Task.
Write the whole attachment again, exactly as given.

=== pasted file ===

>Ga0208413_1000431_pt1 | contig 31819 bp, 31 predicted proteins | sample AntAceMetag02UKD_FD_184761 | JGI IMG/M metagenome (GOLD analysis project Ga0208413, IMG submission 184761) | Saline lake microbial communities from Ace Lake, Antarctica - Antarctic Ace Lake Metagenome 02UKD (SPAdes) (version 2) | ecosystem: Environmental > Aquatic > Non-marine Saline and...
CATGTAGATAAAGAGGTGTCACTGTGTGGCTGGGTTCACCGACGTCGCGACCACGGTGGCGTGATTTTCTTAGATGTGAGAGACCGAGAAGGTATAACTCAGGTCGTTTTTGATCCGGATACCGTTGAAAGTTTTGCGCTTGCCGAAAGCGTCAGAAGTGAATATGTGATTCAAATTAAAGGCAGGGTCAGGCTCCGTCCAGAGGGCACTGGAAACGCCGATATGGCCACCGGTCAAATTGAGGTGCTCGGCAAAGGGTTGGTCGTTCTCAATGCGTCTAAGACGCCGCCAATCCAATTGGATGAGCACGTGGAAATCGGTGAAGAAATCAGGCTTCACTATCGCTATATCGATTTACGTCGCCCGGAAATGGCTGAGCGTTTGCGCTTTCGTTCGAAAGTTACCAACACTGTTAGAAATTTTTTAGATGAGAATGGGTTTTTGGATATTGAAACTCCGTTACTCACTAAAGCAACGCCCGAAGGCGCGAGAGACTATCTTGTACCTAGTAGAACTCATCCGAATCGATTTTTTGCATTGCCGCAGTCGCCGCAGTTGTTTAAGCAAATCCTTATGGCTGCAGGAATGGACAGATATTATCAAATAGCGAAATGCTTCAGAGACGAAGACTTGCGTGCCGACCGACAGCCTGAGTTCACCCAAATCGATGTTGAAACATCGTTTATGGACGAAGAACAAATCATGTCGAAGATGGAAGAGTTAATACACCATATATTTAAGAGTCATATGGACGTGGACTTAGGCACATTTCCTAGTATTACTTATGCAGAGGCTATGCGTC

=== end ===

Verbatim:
>Ga0208413_1000431_pt1 | contig 31819 bp, 31 predicted proteins | sample AntAceMetag02UKD_FD_184761 | JGI IMG/M metagenome (GOLD analysis project Ga0208413, IMG submission 184761) | Saline lake microbial communities from Ace Lake, Antarctica - Antarctic Ace Lake Metagenome 02UKD (SPAdes) (version 2) | ecosystem: Environmental > Aquatic > Non-marine Saline and...
CATGTAGATAAAGAGGTGTCACTGTGTGGCTGGGTTCACCGACGTCGCGACCACGGTGGCGTGATTTTCTTAGATGTGAGAGACCGAGAAGGTATAACTCAGGTCGTTTTTGATCCGGATACCGTTGAAAGTTTTGCGCTTGCCGAAAGCGTCAGAAGTGAATATGTGATTCAAATTAAAGGCAGGGTCAGGCTCCGTCCAGAGGGCACTGGAAACGCCGATATGGCCACCGGTCAAATTGAGGTGCTCGGCAAAGGGTTGGTCGTTCTCAATGCGTCTAAGACGCCGCCAATCCAATTGGATGAGCACGTGGAAATCGGTGAAGAAATCAGGCTTCACTATCGCTATATCGATTTACGTCGCCCGGAAATGGCTGAGCGTTTGCGCTTTCGTTCGAAAGTTACCAACACTGTTAGAAATTTTTTAGATGAGAATGGGTTTTTGGATATTGAAACTCCGTTACTCACTAAAGCAACGCCCGAAGGCGCGAGAGACTATCTTGTACCTAGTAGAACTCATCCGAATCGATTTTTTGCATTGCCGCAGTCGCCGCAGTTGTTTAAGCAAATCCTTATGGCTGCAGGAATGGACAGATATTATCAAATAGCGAAATGCTTCAGAGACGAAGACTTGCGTGCCGACCGACAGCCTGAGTTCACCCAAATCGATGTTGAAACATCGTTTATGGACGAAGAACAAATCATGTCGAAGATGGAAGAGTTAATACACCATATATTTAAGAGTCATATGGACGTGGACTTAGGCACATTTCCTAGTATTACTTATGCAGAGGCTATGCGTC